Time is running out to buy a Windows 10 license before Microsoft stops selling them

You’ll no longer be able to buy licensed digital downloads of Windows 10 through Microsoft starting January 31, 2023.

Microsoft has updated the Windows 10 Home and Windows 10 Professional product download pages with an alarming message. The company recently started indicating that January 31, 2023, will be the last day that Windows 10 downloads will be offered for sale and purchase through the official Microsoft retail pages. That means time is running out if you want to grab official product keys for Windows 10 straight from Microsoft.

Even though Microsoft’s retail Windows 10 pages now hint at the end of official Microsoft-generated product keys for Windows 10 for system builders, there’s also a secondary message that indicates Windows 10 is still supported. The company mentions that Windows 10 will “remain supported with security updates that help protect your PC from viruses, spyware, and other malware until October 14, 2025.”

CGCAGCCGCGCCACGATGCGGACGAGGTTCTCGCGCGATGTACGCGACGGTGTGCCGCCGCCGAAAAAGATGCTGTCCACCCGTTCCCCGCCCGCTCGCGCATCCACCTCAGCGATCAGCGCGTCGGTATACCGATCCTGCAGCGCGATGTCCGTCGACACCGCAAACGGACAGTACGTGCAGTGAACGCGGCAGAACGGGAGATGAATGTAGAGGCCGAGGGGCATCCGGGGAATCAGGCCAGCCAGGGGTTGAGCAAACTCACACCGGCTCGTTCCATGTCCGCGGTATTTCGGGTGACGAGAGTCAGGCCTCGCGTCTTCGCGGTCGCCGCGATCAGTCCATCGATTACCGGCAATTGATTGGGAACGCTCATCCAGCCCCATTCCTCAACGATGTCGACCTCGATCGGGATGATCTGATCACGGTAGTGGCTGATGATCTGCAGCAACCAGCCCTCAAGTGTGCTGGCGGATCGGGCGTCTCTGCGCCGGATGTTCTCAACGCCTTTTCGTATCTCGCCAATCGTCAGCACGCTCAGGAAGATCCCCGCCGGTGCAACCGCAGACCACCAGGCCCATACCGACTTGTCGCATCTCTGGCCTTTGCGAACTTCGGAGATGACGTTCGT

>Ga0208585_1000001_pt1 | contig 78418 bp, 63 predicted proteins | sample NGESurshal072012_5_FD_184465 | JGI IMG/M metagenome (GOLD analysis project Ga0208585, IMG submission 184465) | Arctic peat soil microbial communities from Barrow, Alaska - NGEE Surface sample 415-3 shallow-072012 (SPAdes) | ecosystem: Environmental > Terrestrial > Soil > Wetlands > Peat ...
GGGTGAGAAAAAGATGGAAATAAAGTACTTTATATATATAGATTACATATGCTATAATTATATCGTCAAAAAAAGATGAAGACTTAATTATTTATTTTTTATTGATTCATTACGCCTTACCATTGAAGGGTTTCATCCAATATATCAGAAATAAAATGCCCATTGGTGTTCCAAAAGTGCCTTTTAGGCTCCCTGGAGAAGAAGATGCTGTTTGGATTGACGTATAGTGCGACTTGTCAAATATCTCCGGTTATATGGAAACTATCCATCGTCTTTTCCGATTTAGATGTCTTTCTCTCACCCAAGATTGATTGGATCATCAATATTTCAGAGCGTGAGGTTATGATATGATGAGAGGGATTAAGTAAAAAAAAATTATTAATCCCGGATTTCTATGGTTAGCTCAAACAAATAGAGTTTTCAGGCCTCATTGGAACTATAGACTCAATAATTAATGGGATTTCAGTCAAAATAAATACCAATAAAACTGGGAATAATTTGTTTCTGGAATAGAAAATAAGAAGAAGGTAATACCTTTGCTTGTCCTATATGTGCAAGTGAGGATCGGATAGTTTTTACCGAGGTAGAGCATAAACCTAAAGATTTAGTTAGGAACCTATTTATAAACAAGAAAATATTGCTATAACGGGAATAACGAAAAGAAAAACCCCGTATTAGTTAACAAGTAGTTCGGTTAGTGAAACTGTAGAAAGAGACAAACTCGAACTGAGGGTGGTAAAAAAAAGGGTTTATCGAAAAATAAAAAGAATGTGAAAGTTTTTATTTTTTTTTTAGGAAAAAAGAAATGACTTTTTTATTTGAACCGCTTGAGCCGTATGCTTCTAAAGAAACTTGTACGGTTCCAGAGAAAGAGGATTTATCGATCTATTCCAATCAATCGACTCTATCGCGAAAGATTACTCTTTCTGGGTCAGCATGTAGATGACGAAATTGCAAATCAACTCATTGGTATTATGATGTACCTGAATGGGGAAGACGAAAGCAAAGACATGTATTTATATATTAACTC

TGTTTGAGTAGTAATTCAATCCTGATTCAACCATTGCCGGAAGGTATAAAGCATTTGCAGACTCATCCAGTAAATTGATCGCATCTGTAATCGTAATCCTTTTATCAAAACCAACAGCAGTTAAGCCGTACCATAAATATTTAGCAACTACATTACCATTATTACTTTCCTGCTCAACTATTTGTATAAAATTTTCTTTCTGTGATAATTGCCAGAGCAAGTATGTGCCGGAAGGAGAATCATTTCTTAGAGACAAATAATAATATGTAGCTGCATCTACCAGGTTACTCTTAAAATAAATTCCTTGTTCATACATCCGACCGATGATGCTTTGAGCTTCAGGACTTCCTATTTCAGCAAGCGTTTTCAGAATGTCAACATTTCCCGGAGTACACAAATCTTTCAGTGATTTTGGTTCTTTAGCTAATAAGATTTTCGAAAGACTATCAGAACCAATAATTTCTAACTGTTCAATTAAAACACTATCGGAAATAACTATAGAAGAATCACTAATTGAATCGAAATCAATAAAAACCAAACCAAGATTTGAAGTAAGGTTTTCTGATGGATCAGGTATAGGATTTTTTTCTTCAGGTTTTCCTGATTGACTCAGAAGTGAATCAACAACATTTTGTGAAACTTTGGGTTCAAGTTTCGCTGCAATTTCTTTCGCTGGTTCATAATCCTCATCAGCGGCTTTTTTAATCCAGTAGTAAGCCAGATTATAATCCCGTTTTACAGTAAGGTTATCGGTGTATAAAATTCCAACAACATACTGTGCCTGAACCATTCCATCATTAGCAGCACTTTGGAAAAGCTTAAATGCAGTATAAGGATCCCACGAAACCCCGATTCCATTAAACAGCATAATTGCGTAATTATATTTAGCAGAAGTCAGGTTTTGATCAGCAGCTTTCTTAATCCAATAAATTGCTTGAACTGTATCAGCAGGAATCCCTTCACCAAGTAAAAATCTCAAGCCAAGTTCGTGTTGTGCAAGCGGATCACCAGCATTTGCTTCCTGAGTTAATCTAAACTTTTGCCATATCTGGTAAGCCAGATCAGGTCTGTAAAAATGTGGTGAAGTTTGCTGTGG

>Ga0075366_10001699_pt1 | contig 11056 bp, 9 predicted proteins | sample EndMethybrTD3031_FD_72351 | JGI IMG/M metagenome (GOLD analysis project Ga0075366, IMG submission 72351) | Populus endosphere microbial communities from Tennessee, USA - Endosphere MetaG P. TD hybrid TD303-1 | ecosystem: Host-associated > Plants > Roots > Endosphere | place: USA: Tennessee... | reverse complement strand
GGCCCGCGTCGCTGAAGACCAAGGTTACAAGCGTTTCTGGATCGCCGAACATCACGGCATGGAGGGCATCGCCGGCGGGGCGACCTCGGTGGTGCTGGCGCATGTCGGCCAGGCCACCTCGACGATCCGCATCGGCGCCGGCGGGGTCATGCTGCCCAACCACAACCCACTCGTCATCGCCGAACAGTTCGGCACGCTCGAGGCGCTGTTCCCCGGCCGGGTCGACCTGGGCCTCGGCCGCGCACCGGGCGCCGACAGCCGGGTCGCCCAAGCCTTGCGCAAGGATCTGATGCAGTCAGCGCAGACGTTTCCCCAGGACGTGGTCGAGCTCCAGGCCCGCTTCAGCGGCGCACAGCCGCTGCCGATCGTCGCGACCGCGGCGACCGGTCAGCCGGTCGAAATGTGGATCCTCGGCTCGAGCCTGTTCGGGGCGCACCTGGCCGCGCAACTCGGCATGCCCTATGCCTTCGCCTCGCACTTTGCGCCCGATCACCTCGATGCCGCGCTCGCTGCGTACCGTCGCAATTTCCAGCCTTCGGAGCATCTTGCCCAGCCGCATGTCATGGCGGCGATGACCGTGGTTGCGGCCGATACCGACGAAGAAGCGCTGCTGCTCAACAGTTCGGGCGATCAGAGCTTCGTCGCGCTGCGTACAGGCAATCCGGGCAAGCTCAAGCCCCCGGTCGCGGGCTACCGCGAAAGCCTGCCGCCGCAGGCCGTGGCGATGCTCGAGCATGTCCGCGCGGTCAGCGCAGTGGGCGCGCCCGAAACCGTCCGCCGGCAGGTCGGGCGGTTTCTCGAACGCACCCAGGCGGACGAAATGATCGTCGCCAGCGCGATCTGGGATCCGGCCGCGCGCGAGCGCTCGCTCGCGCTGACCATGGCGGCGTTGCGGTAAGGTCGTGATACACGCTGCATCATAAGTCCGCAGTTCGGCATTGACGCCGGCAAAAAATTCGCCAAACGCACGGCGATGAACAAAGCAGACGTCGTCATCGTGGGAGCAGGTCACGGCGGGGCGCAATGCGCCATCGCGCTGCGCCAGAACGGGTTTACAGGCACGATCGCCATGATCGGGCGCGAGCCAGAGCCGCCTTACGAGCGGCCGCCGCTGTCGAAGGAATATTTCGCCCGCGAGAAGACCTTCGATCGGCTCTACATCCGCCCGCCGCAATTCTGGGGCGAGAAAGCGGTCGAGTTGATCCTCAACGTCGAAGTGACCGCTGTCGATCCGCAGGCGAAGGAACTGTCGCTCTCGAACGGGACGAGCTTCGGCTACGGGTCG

Still, this means that unless Microsoft has a change of heart and backtracks, the only way to get new Windows 10 licenses starting in February 2023 will be through other retailers like Amazon, or Best Buy. Microsoft will only allow you to buy Windows 11 through its own websites and fresh copies of Windows 10 won’t be able to be activated through the Microsoft Website anymore for a $139 price for Windows 10 Home, or $199 for Windows 10 Pro.

To be clear, the free ISO downloads will still be in place on Microsoft’s Support page (you even can still find Windows 8.1 ISO downloads.) It’s just the product key sales that are impacted, but it’s tough news for those who build new Windows 10 PCs. It will be harder to get fresh Windows 10 product keys. Downgrading from Windows 11 to Windows 10 shouldn’t be impacted as many new PCs still offer a downgrade option powered by the standard Windows 11 product key.

XDA Developers reached out to Microsoft’s media relations team for comment on this matter and will update this story when we hear back.

Source: Microsoft

Via: PC World

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